Navigation Links
The role of stem cells in renewing the cornea
Date:10/2/2008

A group of researchers in Switzerland has published a study appearing in the Oct 1 advance online edition of the Journal Nature that shows how the cornea uses stem cells to repair itself.

Using mouse models they demonstrate that everyday wear and tear on the cornea is repaired from stem cells residing in the corneal epithelium, and that more serious repair jobs require the involvement of other stem cells that migrate from the limbus, a region between the cornea and the conjunctiva, the white part of the eye.

The integrity of the cornea, the transparent outer layer of the eye, is critical for vision. Millions of people around the world suffer from partial or complete blindness when their corneas lose transparency. Treatment options involve corneal transplants and, more recently, stem cell therapy. The surface of the cornea is naturally in a state of constant renewal; its upper layer, or epithelium, is completely turned over once every 7-14 days. Because slow-cycling stem cells have been found in the mouse limbus, researchers have assumed that these stem cells are the ones responsible for corneal renewal.

The research led by Professor Yann Barrandon, who holds a joint appointment at EPFL and the Lausanne University Hospitals (CHUV), challenges this prevailing opinion that the limbus is the only place where corneal stem cells reside. The researchers demonstrated that the epithelium of the cornea also contains stem cells, and that these cells have the capacity to generate two different epithelial tissues: corneal (covering the transparent part of the eye) and conjunctival (covering the white part of the eye). They demonstrated experimentally that these are the cells activated in everyday corneal renewal. The stem cells residing in the limbus have a different role; they are only activated when the cornea is seriously wounded.

To explain this distribution of stem cells and the different roles played by stem cells in different zones of the eye, the researchers propose that the expanding epithelia of the cornea and the conjunctiva act like tectonic plates, squeezing the limbus between them into a kind of equilibrium zone. Due to the constant expansion, stem cells accumulate in this zone. In the event of a rupture in the equilibrium, such as a large corneal injury, these limbal stem cells migrate into the cornea and conjunctiva and differentiate into the appropriate cell type to make repairs.

The limbus is already recognized as a source of cells for corneal stem cell therapy in humans, and this new research indicates that the cornea itself can also be explored as a potential source of these cells. And because cancer has been associated with the presence of adult stem cells, the model also helps explain why transitional zones like the limbus, where stem cells accumulate, are sites where cancer tends to occur more frequently.


'/>"/>

Contact: Yann Barrandon
yann.barrandon@epfl.ch
41-795-986-521
Ecole Polytechnique Fdrale de Lausanne
Source:Eurekalert

Related biology news :

1. ESF EURYI award winner aims to stop cancer cells reading their own DNA
2. Newly created cancer stem cells could aid breast cancer research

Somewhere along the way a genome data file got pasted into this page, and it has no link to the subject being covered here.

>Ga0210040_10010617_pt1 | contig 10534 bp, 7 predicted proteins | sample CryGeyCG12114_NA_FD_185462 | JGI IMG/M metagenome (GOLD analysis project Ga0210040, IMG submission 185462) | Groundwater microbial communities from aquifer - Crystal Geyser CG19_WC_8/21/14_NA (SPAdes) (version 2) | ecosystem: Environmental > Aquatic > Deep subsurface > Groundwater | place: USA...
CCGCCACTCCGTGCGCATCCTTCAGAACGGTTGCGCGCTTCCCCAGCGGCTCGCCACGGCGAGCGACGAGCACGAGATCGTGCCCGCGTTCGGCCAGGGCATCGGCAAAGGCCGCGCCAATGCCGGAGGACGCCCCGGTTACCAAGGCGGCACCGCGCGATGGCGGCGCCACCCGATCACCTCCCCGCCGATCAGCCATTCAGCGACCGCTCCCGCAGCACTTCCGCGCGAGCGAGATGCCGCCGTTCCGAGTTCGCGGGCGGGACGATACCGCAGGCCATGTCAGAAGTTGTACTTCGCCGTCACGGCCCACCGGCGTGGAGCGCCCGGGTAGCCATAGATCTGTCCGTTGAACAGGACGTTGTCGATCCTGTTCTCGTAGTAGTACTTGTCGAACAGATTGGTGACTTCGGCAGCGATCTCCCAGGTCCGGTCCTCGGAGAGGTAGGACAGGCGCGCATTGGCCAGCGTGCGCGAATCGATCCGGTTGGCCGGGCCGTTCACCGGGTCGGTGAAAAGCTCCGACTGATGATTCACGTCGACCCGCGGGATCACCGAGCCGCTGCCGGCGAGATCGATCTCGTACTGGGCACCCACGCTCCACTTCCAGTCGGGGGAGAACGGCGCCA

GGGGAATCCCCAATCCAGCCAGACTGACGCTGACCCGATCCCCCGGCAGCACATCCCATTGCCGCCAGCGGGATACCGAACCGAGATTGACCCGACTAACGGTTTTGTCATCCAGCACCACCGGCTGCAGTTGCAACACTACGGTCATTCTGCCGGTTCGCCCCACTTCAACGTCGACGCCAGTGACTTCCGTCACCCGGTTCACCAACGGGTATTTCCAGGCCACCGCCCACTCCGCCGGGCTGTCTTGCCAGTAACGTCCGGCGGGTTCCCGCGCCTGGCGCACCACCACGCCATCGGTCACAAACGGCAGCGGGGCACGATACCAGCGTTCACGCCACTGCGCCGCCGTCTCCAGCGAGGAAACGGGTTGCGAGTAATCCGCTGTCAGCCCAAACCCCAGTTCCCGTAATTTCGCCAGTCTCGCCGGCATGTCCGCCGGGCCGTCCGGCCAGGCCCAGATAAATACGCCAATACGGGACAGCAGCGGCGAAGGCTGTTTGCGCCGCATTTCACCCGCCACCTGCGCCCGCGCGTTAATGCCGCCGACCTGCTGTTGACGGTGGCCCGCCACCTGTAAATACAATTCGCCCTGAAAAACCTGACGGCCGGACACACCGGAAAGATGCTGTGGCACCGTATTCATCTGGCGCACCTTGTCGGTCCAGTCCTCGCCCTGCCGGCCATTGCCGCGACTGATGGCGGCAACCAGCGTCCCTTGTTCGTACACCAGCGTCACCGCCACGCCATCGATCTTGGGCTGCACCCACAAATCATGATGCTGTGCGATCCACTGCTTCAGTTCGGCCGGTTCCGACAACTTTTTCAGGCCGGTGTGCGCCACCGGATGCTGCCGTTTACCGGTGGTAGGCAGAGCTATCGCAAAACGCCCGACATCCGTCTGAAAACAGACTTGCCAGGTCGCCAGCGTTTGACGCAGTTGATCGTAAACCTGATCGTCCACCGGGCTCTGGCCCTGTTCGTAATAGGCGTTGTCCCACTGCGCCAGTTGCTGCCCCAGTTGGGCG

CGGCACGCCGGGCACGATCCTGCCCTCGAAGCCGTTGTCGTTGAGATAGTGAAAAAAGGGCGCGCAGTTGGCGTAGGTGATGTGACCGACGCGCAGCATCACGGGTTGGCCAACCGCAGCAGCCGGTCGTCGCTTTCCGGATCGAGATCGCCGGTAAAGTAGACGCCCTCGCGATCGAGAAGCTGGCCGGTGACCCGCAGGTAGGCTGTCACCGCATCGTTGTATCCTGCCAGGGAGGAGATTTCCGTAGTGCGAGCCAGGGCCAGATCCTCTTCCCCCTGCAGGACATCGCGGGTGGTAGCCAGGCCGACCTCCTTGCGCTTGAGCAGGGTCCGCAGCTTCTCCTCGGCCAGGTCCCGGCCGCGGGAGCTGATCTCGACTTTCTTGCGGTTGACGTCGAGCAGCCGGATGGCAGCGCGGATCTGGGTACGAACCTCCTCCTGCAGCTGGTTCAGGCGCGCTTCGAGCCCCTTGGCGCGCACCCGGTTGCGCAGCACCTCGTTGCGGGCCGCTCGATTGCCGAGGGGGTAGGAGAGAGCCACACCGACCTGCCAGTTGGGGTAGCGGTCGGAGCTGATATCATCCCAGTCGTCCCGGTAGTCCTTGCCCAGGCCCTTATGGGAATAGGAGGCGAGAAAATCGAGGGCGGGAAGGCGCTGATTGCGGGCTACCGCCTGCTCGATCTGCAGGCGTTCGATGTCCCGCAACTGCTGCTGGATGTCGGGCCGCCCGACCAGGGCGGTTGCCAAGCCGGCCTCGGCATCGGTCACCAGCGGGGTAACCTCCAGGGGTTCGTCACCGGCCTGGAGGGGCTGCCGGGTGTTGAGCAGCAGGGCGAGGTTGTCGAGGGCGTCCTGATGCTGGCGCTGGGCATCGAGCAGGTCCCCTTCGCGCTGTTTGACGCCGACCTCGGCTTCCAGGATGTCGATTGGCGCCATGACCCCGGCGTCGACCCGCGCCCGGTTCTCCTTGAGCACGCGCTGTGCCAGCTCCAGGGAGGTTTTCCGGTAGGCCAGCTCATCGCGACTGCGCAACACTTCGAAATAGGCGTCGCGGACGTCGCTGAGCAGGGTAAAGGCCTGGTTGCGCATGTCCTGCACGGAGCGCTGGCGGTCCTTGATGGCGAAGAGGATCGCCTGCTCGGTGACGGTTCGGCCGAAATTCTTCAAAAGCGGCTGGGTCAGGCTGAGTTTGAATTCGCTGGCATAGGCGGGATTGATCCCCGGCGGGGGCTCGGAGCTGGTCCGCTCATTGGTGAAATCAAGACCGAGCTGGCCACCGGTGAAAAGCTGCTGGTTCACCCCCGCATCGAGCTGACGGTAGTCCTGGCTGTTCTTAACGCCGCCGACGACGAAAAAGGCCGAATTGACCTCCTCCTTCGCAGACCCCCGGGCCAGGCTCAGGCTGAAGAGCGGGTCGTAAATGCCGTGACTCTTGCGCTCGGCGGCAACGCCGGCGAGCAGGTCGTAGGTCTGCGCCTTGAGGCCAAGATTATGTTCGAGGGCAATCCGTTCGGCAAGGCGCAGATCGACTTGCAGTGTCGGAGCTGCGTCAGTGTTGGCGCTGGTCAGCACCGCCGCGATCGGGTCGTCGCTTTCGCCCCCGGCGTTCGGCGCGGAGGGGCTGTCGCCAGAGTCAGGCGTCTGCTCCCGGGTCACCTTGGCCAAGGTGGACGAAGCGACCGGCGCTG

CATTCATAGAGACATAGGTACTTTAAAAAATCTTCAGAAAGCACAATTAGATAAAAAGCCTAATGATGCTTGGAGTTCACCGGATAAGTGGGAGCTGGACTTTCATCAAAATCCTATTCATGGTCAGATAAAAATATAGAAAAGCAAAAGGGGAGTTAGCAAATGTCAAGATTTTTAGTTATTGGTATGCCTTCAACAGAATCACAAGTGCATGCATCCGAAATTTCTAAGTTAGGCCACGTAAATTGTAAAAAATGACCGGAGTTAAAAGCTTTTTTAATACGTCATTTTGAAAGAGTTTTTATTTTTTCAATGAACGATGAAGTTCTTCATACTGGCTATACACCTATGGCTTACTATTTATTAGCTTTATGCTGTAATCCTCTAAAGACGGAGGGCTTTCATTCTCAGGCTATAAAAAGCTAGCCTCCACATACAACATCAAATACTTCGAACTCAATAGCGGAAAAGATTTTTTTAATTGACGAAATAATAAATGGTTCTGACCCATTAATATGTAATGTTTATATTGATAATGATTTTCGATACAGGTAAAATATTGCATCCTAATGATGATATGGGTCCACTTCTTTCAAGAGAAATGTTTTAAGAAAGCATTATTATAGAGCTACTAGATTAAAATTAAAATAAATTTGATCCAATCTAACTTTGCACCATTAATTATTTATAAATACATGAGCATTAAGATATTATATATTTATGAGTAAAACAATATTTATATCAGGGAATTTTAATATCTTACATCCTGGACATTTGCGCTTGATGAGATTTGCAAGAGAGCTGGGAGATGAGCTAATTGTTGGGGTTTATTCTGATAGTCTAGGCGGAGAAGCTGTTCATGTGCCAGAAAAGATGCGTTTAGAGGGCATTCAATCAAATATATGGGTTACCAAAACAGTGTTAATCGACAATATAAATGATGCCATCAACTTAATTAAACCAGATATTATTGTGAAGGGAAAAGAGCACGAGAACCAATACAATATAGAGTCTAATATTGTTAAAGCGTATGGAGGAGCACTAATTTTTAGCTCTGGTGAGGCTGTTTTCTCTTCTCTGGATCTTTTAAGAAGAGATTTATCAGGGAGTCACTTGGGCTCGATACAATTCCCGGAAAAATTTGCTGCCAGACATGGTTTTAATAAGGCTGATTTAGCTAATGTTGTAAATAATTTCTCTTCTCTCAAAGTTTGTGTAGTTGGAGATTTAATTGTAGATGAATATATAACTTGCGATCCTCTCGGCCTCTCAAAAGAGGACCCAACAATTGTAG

3. AIDS interferes with stem cells in the brain
4. Clemson scientists shed light on molecules in living cells
5. Social habits of cells may hold key to fighting diseases
6. UF scientists reveal how dietary restriction cleans cells
7. Human derived stem cells can repair rat hearts damaged by heart attack
8. Scientists identify embryonic stem cells by appearance alone
9. Cells united against cancer
10. Pittsburgh scientists identify human source of stem cells with potential to repair muscle
11. U of M begins nations first clinical trial using T-reg cells from cord blood in leukemia treatment
Post Your Comments:
*Name:
*Comment:
*Email:
(Date:5/6/2017)... 2017 RAM Group , Singaporean ... breakthrough in biometric authentication based on a ... to perform biometric authentication. These new sensors are based ... by Ram Group and its partners. This sensor will ... chains and security. Ram Group is a next ...
(Date:4/18/2017)... SUNNYVALE, Calif. , April 18, 2017  Socionext Inc., a ... prototype of a media edge server, the M820, which features the ... face recognition software provided by Tera Probe, Inc., will be showcased ... and at the NAB show at the Las Vegas ... ...
(Date:4/13/2017)... , April 13, 2017 According to a ... Identity Authentication, Identity Analytics, Identity Administration, and Authorization), Service, Authentication Type, Deployment ... the IAM Market is expected to grow from USD 14.30 Billion in ... Rate (CAGR) of 17.3%. ... MarketsandMarkets Logo ...
Breaking Biology News(10 mins):
(Date:10/11/2017)... a leading provider of patient support solutions, has announced the ... which will launch this week. The VMS CNEs will address ... enhance the patient care experience by delivering peer-to-peer education programs ... to help women who have been diagnosed and are being ... ...
(Date:10/11/2017)... ... October 11, 2017 , ... Disappearing forests and increased emissions are the main ... people each year. Especially those living in larger cities are affected by air pollution ... of the most pollution-affected countries globally - decided to take action. , “I knew ...
(Date:10/11/2017)... Bay, Florida (PRWEB) , ... October 11, 2017 ... ... and Drug Administration (FDA) has granted orphan drug designation to SBT-100, its novel ... (sdAb) for the treatment of osteosarcoma. SBT-100 is able to cross the cell ...
(Date:10/10/2017)... , ... October 10, 2017 ... ... cancer-focused pharmaceutical company advancing targeted antibody-drug conjugate (ADC) therapeutics, today confirmed licensing ... HPLN (Hybrid Polymerized Liposomal Nanoparticle), a technology developed in collaboration with Children’s ...
Breaking Biology Technology: